Posted by on Mar 13th, 2014 and filed under Viewpoints. You can follow any responses to this entry through the RSS 2.0. You can leave a response or trackback to this entry

Quality of Life Just Fine
As a La Cañada homeowner for over a decade, I know this city is an affluent bedroom community of private homes – and that most residents want to keep their property values high, their schools prestigious, businesses prosperous, and the community relatively crime-free. The recent La Cañada City Council action to red zone selected areas for low-income housing (as required by state law) seems to have panicked some of the more skittish town folk into thinking it’s the beginning of the end for our quality of life. This zoning change doesn’t ensure construction of any low-income housing absent economic (profit) incentives – which are lacking.

It’s the “N.I.M.B.Y.” attitude which bothers me. La Cañada is exclusive enough already without excluding everyone who isn’t well heeled enough to buy a house here (or to continue to afford to live in it). I’ve often marveled that our businesses offer many shopping, services and dining opportunities, also sports and cultural programs at the high schools – and a world class arboretum (Descanso Gardens) – but come bedtime, there is no place to stay. If you entertain out-of-town guests and you don’t have enough bedrooms, they are referred to Pasadena, Glendale, Burbank and Los Angeles where there are accommodations. We don’t have a hotel, motel, or even a “bed and breakfast.” Why?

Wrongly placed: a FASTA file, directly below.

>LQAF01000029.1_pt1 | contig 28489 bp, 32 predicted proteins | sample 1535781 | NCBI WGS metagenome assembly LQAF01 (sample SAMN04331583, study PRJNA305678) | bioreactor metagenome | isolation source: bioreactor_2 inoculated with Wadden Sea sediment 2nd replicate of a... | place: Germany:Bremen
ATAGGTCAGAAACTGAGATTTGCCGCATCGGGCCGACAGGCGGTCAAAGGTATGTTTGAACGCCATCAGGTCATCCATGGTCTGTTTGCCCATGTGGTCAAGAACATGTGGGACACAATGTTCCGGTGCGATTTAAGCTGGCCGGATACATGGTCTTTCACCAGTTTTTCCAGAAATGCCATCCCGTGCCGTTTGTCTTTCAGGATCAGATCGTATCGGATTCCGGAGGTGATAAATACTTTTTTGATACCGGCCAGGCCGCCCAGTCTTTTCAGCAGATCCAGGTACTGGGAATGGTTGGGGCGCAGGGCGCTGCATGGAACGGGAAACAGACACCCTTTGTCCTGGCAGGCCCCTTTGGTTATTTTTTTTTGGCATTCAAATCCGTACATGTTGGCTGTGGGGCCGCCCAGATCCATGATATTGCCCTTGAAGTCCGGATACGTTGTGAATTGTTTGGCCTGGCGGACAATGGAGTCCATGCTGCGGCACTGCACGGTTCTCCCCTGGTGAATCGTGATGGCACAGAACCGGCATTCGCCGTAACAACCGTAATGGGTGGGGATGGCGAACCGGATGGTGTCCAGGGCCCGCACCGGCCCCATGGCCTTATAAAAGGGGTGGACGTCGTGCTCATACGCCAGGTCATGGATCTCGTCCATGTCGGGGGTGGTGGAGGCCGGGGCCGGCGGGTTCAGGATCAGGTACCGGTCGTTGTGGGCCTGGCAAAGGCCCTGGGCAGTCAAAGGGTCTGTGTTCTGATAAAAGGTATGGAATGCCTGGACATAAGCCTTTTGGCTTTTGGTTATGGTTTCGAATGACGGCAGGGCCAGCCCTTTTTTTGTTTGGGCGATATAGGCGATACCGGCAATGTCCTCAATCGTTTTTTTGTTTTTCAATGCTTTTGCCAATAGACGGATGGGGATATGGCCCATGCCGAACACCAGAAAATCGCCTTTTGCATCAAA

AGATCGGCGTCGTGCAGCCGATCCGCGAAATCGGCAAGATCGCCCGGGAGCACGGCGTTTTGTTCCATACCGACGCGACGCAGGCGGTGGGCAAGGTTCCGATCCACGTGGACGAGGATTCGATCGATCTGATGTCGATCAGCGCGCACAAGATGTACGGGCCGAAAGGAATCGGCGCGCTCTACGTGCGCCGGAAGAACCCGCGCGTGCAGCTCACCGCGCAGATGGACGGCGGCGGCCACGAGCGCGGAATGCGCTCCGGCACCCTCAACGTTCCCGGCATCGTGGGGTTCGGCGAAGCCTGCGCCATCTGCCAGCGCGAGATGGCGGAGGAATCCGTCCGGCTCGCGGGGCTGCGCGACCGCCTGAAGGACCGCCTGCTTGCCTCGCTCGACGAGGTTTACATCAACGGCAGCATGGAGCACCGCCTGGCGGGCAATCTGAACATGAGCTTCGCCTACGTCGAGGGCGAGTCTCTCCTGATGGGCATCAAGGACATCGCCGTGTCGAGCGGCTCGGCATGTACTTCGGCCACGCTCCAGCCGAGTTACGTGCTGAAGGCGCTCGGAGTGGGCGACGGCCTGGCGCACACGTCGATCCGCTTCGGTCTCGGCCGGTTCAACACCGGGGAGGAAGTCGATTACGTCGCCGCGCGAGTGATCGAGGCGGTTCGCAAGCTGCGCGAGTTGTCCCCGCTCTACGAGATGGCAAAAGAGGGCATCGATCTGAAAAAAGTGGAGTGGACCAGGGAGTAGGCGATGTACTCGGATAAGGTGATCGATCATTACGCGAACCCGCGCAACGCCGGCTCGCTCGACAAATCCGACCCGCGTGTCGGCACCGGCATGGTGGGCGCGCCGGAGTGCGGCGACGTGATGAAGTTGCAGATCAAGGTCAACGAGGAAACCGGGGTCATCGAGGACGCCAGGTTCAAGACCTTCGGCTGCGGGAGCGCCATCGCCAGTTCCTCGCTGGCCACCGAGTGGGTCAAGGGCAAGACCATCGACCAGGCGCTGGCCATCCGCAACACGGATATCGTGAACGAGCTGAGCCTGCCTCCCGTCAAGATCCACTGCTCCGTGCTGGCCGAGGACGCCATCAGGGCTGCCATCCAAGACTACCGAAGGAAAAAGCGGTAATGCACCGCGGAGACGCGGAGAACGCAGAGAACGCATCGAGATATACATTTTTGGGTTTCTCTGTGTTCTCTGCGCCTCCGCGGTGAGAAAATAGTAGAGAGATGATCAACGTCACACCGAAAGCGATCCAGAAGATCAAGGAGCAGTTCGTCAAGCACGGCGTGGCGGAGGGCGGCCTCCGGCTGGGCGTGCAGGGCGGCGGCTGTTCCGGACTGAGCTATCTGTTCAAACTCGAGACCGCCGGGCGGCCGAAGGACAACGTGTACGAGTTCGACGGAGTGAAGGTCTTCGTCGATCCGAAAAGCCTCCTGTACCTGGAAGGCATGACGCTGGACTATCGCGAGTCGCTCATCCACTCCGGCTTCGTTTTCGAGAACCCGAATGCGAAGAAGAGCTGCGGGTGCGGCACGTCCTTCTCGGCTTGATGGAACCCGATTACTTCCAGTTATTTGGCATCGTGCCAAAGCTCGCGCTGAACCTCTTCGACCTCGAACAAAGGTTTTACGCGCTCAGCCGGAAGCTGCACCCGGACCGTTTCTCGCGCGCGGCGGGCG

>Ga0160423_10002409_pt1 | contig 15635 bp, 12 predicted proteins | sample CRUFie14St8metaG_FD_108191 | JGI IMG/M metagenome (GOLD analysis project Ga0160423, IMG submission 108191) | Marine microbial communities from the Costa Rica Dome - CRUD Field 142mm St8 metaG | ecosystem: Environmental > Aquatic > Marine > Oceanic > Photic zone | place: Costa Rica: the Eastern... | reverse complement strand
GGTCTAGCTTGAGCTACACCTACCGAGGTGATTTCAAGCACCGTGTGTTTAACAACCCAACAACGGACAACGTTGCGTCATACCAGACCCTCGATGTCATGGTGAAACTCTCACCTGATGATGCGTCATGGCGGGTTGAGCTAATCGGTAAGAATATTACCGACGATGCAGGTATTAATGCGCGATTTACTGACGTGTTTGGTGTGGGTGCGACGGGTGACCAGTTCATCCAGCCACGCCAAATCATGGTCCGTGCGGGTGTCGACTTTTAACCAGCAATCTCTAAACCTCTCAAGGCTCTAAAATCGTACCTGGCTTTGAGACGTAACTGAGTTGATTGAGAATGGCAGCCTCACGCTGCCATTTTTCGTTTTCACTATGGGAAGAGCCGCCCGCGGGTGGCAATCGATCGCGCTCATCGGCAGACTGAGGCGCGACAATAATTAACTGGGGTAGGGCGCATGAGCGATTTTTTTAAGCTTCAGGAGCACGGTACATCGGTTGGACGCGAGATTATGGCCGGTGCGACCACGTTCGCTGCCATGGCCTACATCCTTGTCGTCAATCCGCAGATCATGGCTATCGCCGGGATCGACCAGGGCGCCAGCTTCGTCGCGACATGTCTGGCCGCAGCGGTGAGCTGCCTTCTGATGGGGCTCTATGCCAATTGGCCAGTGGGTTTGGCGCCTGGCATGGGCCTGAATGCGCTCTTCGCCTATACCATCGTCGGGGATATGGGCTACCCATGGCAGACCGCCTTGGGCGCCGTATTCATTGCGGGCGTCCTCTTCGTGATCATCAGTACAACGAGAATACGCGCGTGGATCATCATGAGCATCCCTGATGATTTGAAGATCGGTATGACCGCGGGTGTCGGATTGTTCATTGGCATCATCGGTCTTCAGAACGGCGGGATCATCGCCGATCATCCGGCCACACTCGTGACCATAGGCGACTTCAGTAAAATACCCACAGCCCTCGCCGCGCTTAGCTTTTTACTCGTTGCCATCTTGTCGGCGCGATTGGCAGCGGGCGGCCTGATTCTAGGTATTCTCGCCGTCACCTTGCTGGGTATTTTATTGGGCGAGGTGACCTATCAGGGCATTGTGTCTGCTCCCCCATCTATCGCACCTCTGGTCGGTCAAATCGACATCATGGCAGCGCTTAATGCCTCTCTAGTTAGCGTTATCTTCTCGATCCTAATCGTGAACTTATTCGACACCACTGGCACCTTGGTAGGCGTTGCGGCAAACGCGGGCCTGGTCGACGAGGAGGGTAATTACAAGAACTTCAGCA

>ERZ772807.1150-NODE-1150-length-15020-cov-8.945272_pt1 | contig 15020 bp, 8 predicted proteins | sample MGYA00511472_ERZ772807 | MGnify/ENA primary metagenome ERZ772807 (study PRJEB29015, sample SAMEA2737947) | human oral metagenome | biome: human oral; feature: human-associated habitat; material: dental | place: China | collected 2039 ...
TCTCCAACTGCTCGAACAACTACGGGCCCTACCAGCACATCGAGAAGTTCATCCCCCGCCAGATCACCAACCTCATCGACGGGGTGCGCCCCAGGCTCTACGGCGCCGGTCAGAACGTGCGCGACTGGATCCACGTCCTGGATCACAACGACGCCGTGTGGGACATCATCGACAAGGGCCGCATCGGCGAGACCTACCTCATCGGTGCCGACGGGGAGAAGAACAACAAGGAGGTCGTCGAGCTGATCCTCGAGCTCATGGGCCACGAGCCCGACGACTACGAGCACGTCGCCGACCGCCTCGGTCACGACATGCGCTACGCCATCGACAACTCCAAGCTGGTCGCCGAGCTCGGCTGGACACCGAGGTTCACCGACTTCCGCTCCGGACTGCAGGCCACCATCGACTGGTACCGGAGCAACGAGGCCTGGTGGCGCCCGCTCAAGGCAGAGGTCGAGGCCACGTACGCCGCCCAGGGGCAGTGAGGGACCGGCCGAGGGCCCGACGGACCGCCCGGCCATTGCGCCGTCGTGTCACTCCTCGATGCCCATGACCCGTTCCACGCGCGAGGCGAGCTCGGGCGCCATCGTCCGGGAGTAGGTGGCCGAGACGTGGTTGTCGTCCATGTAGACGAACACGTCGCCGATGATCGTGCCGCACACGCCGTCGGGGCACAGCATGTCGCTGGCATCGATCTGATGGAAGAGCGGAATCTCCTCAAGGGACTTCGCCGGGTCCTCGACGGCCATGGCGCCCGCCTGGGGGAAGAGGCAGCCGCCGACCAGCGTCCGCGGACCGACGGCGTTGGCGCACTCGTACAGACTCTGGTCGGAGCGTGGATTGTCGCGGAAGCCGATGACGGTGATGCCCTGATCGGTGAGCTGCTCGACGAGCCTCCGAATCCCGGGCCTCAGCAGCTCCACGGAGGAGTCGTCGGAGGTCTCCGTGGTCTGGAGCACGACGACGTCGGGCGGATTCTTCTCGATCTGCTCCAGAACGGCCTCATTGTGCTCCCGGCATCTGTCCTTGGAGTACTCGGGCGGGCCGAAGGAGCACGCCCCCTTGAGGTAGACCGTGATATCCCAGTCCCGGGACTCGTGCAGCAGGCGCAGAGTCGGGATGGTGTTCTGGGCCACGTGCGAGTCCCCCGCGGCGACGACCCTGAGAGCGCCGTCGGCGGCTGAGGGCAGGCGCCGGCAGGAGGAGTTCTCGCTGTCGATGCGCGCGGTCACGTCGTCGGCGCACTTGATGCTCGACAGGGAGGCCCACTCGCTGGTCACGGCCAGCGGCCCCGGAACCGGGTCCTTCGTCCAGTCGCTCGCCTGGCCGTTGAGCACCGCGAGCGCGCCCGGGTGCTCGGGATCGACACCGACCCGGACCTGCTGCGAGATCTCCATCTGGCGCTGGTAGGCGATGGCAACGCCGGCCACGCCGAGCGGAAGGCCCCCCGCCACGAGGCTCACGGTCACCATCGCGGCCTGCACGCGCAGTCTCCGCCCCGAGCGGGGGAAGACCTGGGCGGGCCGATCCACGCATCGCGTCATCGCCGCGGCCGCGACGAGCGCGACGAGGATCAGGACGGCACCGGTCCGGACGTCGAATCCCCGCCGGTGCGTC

There’s a [perception] in La Cañada that all residents are prosperous and always free of need for public or private assistance. We have charities through our churches and organizations which mostly help people who don’t live here. Residents who outlive their savings and can’t care for themselves often have to leave La Cañada for institutional housing in other cities. Even our former congressman found living out his days in his home city challenging.

La Cañada contracts out essential services (police, fire, flood control, etc.) to the county so that it doesn’t have to pay the full cost. It also shifts the bureau for social needs; hence, the situation with low income housing – available in all surrounding cities but not in La Cañada. If those cities didn’t provide housing for people who can’t afford to live in La Cañada, they might try to live here. But don’t worry, La Cañada, because not only do we have “No room in the inn,” we don’t even have an inn!
Terry Beyer
La Cañada Flintridge

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